It is currently Mon 28 Sep 2020 9:40 am

All times are UTC




Post new topic Reply to topic  [ 7 posts ] 
Author Message
PostPosted: Wed 26 Sep 2012 4:55 pm 
Offline
User avatar

Joined: Sun 28 Aug 2011 8:44 pm
Posts: 3511
Location: Santa Cruz Mountains, California, USA
Dia dhaoibh, a lucht Gaeilge na hAlbain!

I'm doing a brief article on Scottish Gaelic vs. Irish, and I was wondering if you could answer a few questions for me?

I'd like to give my readers some ideas as to how the languages differ (other than in terms of pronunciation and spelling). For example, do I recall that Scottish Gaelic still uses the plural "you" in a formal sense (similar to the French "vous")?

Caoimhín, as someone who speaks both languages, I figure you've got a pretty good handle on this, but I figured I'd post the question rather than PMing, so others could address it as well.

Go raibh maith agaibh go léir! (sorry...I don't know how to say "thanks, all" in Gaelic!)

Redwolf


Top
 Profile  
 
PostPosted: Wed 26 Sep 2012 5:29 pm 
Offline

Joined: Thu 15 Sep 2011 12:06 pm
Posts: 2399
Quote:
I'd like to give my readers some ideas as to how the languages differ (other than in terms of pronunciation and spelling). For example, do I recall that Scottish Gaelic still uses the plural "you" in a formal sense (similar to the French "vous")?


that's right!
There are differences in conjugations too (in the future/present habitual, whether it's preceded by certain verbal particles or not: ceannaichidh mi / cha cheannaich mi...)... mutations... many things.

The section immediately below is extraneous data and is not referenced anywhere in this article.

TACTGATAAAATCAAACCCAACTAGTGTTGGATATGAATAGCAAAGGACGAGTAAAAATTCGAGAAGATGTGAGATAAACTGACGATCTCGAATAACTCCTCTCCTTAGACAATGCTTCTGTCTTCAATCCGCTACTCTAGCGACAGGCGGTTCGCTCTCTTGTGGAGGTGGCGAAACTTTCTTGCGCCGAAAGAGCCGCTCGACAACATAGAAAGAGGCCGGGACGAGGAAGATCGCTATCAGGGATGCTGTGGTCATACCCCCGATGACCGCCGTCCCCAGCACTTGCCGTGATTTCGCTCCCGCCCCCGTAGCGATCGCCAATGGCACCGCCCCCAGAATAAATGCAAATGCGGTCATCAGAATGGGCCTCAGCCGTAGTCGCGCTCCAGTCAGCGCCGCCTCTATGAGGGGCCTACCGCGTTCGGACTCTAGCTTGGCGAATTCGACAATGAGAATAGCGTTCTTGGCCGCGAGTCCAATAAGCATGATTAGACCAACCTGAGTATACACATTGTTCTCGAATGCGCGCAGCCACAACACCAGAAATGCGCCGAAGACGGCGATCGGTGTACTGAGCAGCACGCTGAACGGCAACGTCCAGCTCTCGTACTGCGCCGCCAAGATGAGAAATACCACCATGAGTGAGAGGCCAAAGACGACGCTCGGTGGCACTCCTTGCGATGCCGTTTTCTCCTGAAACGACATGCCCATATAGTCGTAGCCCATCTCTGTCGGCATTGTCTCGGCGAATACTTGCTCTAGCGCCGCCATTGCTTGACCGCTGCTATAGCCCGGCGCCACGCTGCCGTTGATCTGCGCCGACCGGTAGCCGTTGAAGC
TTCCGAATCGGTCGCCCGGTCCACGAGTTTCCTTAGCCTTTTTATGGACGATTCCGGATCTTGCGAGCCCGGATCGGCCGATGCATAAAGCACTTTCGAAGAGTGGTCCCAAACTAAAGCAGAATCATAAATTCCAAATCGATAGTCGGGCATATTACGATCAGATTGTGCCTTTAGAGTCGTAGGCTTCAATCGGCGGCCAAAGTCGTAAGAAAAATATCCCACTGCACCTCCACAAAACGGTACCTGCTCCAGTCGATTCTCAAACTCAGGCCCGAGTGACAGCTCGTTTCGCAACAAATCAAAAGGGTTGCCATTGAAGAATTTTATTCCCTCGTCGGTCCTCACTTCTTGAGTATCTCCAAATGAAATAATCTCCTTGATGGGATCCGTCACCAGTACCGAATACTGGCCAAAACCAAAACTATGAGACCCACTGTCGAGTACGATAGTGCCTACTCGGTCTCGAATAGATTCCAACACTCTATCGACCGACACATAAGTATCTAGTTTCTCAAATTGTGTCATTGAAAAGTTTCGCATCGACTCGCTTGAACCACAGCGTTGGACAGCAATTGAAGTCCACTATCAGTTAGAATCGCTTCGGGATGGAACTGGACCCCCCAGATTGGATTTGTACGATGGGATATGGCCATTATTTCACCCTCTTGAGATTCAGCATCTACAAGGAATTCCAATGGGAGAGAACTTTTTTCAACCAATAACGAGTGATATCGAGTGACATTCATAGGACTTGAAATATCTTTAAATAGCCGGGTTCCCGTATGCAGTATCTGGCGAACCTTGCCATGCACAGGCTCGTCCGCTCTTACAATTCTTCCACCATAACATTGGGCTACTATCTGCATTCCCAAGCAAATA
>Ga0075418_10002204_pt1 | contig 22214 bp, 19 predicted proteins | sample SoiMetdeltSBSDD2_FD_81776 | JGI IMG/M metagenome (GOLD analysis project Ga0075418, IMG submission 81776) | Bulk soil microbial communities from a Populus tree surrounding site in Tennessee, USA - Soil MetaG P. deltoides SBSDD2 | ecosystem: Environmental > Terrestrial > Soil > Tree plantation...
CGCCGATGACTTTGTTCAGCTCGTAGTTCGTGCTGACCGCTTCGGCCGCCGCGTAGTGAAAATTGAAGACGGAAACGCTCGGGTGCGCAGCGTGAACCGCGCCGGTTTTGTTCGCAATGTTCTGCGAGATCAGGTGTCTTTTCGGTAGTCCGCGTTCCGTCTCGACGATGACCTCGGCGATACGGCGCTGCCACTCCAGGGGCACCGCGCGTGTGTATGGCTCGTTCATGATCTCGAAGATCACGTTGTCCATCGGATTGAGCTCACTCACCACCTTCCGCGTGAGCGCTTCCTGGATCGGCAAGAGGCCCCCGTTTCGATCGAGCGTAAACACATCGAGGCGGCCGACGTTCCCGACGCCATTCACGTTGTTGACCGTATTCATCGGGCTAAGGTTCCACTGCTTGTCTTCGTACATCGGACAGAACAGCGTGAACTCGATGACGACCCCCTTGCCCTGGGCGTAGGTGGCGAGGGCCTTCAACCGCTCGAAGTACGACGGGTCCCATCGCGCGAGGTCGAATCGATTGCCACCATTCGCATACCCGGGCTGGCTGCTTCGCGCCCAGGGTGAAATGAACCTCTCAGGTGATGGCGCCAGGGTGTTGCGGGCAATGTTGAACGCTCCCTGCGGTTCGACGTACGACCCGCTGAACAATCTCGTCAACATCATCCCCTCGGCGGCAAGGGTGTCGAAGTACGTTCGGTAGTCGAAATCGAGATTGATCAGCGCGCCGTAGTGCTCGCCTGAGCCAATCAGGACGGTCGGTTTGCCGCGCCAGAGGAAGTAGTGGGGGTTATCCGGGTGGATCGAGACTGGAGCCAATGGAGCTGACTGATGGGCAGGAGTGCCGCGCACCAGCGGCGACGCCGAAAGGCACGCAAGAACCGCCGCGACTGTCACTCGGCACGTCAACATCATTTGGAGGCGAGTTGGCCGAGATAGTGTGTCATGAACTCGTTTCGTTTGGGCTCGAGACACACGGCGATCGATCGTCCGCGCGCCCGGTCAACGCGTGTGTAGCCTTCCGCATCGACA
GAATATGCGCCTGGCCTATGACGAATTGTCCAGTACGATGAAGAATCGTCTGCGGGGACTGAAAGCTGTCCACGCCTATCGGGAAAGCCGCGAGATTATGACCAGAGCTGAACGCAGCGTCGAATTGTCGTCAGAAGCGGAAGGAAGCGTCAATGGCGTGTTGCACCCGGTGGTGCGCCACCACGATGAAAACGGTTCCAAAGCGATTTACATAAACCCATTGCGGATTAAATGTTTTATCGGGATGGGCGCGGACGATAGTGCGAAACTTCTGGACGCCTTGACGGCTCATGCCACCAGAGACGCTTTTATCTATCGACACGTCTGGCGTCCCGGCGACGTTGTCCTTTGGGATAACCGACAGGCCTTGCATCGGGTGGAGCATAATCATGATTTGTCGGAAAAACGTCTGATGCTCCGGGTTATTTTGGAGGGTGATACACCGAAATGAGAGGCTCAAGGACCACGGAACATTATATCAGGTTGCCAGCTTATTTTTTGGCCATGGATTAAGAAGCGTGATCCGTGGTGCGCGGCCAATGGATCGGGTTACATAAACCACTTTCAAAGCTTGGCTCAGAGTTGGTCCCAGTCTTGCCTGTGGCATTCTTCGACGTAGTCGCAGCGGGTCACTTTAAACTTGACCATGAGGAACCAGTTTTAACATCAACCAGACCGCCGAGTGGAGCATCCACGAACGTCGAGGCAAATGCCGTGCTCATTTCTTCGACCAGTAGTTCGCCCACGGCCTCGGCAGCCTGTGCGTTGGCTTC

_________________
Is fearr Gaeilg na Gaeltaċta ná Gaeilg ar biṫ eile
Agus is í Gaeilg Ġaoṫ Doḃair is binne
:)


Top
 Profile  
 
PostPosted: Wed 26 Sep 2012 7:38 pm 
Offline
User avatar

Joined: Sun 28 Aug 2011 8:44 pm
Posts: 3511
Location: Santa Cruz Mountains, California, USA
GRMA. These articles are very short (between 400 and 1000 words), so I'm just going to touch on a few differences, as well on when and why the languages diverged. I'm including lots of links, so folks who are deeply interested in the subject can learn more.

Redwolf


Top
 Profile  
 
PostPosted: Wed 26 Sep 2012 9:09 pm 
Offline

Joined: Thu 15 Sep 2011 12:06 pm
Posts: 2399
One link with all the links (but you may know it already):

http://www.smo.uhi.ac.uk/gaidhlig/gaidhlig.html

_________________
Is fearr Gaeilg na Gaeltaċta ná Gaeilg ar biṫ eile
Agus is í Gaeilg Ġaoṫ Doḃair is binne
:)


Top
 Profile  
 
PostPosted: Fri 28 Sep 2012 1:25 am 
Offline
User avatar

Joined: Sun 04 Sep 2011 11:02 pm
Posts: 1522
First off, I'm learning Gaelic, and I definitely do not speak it yet (by a l-o-o-o-ng stretch), and I'm certain that Lughaidh knows a heck of a lot more than I do.

There is one particular verb difference you might mention, which is that Gaelic has no simple present tense (except for the verb bi), leaving one to choose between the present progressive and the future. In most cases, the future is used where Irish would use the simple present, but the present progressive is also used.

An example of the use of the future tense: